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Aircraft with unusual landing gear configurations

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Aircraft with unusual landing gear configurations

Old 11th Feb 2021, 11:00
  #101 (permalink)  
 
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Originally Posted by FlightlessParrot View Post
I have a poor imagination for this sort of thing, and still can't understand what is happening. Is there a drawing anywhere (I have Googled, and only found the site where Spooky gave his description earlier).
Confused here too, but as lowly SLF. I'm envisioning something similar to what the old Austin Morris 1100 did on a hill start...so the gear on the Connie sort of raised against spring tension with brakes on and power applied? Then dropped with brakes off? I love this working from home...
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Old 11th Feb 2021, 11:15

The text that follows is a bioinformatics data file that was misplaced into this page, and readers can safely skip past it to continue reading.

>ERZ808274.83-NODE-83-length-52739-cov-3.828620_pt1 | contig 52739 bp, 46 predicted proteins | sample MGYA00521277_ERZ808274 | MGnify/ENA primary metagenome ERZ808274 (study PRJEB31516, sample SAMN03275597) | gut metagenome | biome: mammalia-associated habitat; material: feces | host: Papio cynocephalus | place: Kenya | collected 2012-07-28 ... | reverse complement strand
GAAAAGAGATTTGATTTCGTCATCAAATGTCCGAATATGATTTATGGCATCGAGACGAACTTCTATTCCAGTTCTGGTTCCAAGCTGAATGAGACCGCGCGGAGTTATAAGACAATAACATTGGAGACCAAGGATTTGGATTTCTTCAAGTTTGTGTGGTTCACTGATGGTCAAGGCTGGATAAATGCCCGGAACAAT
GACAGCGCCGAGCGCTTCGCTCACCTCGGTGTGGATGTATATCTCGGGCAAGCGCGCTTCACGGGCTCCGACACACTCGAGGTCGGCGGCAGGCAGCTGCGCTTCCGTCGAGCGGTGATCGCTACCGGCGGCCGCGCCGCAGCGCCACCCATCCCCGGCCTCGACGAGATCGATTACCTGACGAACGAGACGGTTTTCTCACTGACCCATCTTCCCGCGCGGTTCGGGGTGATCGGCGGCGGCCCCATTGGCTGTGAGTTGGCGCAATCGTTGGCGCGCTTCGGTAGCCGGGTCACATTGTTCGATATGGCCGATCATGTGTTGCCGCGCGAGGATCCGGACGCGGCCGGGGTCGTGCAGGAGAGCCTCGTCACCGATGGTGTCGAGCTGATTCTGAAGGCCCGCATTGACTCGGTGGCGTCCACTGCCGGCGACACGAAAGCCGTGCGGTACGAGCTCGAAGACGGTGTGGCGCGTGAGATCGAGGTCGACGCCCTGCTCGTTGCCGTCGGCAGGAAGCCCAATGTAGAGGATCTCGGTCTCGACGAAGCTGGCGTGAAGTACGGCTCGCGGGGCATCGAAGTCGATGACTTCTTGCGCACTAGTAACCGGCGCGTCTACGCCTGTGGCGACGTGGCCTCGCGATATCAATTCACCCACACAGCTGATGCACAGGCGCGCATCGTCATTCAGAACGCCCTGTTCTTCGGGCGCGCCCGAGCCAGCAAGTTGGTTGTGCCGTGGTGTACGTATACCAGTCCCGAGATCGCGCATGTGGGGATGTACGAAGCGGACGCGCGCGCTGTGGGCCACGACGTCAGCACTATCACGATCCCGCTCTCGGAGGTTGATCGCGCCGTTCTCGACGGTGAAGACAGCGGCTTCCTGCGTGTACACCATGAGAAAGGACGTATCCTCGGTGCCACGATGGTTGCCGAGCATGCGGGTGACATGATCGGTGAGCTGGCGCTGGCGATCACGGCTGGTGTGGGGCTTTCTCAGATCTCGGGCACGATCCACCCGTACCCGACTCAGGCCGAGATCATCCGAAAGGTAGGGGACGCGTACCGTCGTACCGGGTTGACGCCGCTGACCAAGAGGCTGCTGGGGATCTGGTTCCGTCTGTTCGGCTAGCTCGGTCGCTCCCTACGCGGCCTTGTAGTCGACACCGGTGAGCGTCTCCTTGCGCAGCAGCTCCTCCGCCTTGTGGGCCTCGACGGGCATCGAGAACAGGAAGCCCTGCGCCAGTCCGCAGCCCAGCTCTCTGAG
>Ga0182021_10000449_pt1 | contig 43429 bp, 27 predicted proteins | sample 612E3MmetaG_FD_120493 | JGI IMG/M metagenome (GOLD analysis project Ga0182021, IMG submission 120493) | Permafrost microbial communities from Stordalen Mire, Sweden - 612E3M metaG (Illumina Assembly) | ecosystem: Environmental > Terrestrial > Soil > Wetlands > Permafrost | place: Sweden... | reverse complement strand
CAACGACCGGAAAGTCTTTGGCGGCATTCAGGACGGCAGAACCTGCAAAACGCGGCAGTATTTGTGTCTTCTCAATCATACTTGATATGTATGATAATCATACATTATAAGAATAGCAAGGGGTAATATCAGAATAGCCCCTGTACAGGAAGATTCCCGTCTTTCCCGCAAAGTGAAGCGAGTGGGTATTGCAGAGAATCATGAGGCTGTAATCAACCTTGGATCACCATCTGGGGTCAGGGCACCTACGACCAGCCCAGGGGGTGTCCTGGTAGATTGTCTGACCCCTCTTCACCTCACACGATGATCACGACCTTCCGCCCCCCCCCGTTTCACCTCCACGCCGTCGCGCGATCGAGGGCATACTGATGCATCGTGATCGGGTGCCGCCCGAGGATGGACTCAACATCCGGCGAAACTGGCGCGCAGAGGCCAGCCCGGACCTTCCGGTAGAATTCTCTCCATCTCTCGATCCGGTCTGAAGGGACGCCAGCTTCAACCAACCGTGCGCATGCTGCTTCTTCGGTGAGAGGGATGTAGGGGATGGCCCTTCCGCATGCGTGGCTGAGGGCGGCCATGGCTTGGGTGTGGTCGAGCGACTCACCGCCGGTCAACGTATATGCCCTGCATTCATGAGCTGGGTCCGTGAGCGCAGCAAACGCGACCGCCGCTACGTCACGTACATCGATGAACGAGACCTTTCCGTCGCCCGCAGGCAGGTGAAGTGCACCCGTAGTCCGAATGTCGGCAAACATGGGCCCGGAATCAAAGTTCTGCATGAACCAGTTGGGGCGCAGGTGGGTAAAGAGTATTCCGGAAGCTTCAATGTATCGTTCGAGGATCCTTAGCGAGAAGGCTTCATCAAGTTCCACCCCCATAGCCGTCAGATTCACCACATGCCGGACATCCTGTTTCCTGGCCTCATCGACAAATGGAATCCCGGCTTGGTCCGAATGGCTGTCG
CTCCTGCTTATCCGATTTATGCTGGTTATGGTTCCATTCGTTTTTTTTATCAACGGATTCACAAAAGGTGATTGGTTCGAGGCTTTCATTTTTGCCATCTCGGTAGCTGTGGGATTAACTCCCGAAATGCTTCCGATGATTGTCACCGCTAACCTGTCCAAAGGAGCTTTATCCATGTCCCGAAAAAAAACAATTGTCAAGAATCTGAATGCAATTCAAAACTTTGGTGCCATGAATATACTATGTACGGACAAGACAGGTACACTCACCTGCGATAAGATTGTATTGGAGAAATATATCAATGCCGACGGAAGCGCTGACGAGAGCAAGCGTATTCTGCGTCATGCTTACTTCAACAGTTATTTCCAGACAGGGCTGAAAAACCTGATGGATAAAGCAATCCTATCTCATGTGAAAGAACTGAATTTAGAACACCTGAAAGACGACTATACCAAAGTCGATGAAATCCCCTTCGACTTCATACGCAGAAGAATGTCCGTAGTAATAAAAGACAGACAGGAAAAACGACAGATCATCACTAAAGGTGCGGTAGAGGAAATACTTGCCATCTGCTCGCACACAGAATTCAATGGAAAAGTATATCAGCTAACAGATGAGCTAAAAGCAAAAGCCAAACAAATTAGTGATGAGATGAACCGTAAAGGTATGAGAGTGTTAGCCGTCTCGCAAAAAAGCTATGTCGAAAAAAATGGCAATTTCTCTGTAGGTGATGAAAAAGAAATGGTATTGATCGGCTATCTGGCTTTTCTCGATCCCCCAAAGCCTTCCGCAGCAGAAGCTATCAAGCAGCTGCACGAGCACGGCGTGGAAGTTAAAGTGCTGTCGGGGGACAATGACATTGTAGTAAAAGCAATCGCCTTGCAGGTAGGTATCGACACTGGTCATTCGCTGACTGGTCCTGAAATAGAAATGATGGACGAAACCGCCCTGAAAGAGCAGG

#102 (permalink)  
 
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Did we have the Brodie system already? Hanging on a wire for landing?
https://commons.wikimedia.org/wiki/File:Brodie_L-4.jpg#/media/File:Brodie_L-4.jpg

https://en.wikipedia.org/wiki/Brodie_landing_system
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Old 11th Feb 2021, 15:26
  #103 (permalink)  
 
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There's an L.1049 crew operating manual here: https://aviatechno.net/files/l1049c_...ing_manual.pdf Perhaps that contains some clues (I haven't checked yet...).

Edit: from page 117.


Pages 66 and 67:



From this, it would appear that the drag strut, which normally restricts forward and aft motion of the main gear leg, incorporates a hydraulic cylinder that permits some movement, damped by hydraulic fluid.

Last edited by Jhieminga; 11th Feb 2021 at 17:12. Reason: Added screenshots from manual